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Ex-MLB pitcher's sports betting firm guarantees winning picks – or your money back

Thomas Barrabi

For former MLB pitcher Michael Schwimer, what started as a data analytics firm meant to serve sports teams looking for an edge on their opponents has morphed into a unique service that guarantees bettors in the booming sports betting industry a payout – or their money back.

Schwimer, 33, is the founder of Jambos Picks, a subscription service that uses a model developed by top-tier sports data analysts to predict game outcomes across the NFL, NBA and other major sports leagues. In sports betting, touts, or self-proclaimed experts who sell their picks to the public, are traditionally seen as unreliable at best, often offering little to no evidence to back up their assertions or prove a successful track record.

“To me, a reputable tout is somebody that will never accept money if the picks lose, and then they have their full record with every single recommendation they’ve ever made documented,” Schwimer said. “Again, to my knowledge, there’s nobody else that does anything like this.”

With 19 states now offering legal sports betting in some form and the overall gambling market worth billions of dollars annually, Schwimer argues that a transparent service based on provable data, rather than an arcane or nonexistent system, is the key to improving the industry’s questionable reputation. To that end, Jambos has pledged to publish the result of every recommendation it makes, complete with time stamps, and offer refunds of up to $10,000 if the picks don’t break even.

While little data exists on the size of the sports betting tout industry, Schwimer sees the independent operators selling their picks on social media and other platforms as his chief competition – though he insists his team of data scientists has created a truly proprietary service.

To date, Schwimer has raised about $23 million for Jambos from several investors, including former Goldman Sachs executive Steve Duncker, who sits on the board of the New York Racing Association. The idea to apply data analytics to sports betting arose from meetings with executives for pro teams, who asked for proof that the modeling formula worked. Schwimer headed to Las Vegas to test the system at local sportsbooks.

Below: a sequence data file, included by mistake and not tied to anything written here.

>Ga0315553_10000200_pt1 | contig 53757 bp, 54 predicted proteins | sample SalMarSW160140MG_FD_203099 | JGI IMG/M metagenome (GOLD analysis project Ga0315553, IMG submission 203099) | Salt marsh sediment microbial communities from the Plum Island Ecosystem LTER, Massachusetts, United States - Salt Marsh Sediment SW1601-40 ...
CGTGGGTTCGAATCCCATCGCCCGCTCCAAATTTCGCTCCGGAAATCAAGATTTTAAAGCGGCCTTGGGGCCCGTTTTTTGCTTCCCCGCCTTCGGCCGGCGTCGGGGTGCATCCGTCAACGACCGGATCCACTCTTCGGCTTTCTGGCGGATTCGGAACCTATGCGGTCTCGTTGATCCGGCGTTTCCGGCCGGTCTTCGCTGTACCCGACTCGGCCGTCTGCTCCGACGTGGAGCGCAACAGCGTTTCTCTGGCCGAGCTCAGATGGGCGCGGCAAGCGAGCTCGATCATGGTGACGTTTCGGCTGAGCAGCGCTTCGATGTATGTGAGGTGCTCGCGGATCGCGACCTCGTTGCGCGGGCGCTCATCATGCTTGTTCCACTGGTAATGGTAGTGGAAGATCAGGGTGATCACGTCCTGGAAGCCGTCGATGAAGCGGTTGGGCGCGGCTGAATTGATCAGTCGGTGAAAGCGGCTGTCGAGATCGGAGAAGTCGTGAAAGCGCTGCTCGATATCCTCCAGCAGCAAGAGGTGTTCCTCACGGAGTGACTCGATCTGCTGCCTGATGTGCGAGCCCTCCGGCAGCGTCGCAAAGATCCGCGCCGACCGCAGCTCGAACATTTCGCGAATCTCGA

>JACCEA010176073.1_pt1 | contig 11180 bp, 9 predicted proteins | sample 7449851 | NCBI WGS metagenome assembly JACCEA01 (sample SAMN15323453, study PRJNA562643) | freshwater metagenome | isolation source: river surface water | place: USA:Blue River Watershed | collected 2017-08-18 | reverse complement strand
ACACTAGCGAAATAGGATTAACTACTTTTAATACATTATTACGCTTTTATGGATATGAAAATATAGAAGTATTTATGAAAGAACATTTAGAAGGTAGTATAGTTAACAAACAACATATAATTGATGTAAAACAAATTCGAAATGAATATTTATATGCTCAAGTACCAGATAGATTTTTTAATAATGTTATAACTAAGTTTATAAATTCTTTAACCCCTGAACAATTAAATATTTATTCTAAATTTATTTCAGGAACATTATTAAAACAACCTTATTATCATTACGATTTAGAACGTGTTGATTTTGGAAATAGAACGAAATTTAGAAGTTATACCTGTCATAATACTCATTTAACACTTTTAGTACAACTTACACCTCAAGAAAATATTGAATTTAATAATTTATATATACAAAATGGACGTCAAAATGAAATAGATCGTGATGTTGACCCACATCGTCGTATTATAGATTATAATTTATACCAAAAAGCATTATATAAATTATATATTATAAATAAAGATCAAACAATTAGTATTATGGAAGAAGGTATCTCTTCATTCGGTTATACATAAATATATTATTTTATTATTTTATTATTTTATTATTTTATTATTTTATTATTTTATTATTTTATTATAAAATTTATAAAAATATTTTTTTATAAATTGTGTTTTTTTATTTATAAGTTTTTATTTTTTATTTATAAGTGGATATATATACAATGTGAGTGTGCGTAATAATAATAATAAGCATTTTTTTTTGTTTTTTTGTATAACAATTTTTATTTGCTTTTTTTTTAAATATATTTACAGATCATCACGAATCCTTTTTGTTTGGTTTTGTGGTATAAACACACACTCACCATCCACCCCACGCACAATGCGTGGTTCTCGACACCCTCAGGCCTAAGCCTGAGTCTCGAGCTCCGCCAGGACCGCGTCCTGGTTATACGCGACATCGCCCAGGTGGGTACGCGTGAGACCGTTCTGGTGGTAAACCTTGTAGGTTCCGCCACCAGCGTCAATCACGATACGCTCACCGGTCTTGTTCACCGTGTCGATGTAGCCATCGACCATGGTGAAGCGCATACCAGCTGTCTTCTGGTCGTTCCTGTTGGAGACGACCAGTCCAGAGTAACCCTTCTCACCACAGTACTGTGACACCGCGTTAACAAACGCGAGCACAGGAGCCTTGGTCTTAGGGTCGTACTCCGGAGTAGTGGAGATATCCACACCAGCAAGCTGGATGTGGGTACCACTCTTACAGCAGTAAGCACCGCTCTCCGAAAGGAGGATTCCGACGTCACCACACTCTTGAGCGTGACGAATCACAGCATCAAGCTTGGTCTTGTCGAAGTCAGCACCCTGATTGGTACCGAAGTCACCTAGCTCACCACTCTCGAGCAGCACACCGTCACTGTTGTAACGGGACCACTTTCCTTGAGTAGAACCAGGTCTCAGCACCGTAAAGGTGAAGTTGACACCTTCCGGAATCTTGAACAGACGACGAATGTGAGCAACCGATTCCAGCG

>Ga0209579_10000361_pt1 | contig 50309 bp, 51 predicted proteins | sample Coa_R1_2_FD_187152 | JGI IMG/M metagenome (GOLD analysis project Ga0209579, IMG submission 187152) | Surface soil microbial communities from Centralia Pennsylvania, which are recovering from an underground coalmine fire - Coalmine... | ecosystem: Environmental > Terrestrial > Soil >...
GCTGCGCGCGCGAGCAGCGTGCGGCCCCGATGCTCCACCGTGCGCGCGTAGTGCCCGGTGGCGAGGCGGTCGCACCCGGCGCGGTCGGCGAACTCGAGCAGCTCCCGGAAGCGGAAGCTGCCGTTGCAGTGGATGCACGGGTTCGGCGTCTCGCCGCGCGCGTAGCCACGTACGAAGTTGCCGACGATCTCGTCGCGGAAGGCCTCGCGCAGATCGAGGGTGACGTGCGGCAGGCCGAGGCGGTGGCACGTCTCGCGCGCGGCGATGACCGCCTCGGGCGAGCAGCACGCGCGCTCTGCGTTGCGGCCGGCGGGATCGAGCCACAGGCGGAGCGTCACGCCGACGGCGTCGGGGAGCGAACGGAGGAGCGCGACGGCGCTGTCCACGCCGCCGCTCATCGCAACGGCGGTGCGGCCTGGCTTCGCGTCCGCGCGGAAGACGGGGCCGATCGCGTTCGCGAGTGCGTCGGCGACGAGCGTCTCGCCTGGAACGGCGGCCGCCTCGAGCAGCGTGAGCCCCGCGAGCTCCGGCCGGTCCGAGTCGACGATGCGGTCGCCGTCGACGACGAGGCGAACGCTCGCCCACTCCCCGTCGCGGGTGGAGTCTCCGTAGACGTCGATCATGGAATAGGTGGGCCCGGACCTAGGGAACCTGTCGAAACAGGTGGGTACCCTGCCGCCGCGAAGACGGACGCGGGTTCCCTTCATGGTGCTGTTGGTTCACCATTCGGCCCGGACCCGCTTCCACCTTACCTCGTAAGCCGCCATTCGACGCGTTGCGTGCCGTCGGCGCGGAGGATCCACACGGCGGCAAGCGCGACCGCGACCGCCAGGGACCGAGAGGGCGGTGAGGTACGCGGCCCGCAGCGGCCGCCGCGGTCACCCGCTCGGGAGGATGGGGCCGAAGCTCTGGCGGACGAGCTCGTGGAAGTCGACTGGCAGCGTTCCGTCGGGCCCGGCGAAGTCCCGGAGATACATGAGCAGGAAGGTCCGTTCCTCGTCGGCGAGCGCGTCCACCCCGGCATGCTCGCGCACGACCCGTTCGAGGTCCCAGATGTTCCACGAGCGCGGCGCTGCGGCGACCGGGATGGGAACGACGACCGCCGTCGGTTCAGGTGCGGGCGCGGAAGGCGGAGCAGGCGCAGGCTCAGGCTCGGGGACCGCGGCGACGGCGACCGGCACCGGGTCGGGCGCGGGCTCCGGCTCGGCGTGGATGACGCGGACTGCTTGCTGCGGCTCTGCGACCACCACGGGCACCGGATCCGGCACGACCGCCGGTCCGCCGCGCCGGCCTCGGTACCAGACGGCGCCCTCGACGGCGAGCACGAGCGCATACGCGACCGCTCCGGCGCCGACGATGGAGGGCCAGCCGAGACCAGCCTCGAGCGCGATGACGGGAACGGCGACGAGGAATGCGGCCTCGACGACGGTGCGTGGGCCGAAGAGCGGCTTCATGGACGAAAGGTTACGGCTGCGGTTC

“After 16 days, I was shut out of every major sportsbook and casino – shut out down to the posted limit,” Schwimer said. Sportsbooks often limit bets from players on a winning streak.

“That was shocking to me, because I’m used to the stock market part of the world, where if you want to buy shares in a company, you don’t get stopped,” he added. “That’s when I had the idea – 'hey, I can’t bet $300,000 on a game, but a thousand people can bet $300 on a game.' That’s what got me to Jambos.”

To predict game outcomes, Schwimer’s team has assembled a forecasting system down to individual player-level models. For example, data analysis might show that a certain NFL team runs a Cover 3 defense and that their opponent has plays and personnel ideally suited to exploiting that coverage.

Rather than make a small-scale profit by placing their own bets, Schwimer and his partners decided a subscription service would be more lucrative. After a lengthy test run that began in December 2018, Jambos launched its subscription service in August. The company has made more than 3,000 game recommendations so far.

A week-long pick subscription costs $250. In return, subscribers receive a minimum of 50 bet recommendations and $300 back if they finish “down units,” or below their break-even point. A 17-week package costs $3,000 with a $10,000 money-back guarantee.

Schwimer won’t rule out working with sports franchises on data analytics in the future. But for now, the potential windfall from sports betting is too much to ignore.

“We’re in constant discussions, but what we do know is, anything that we do with a team on that type of a level, we’re probably going to have to give up the Jambos subscription service and doing stuff like that, so it’s going to have to be a really good offer from the team to be able to do that,” he said.


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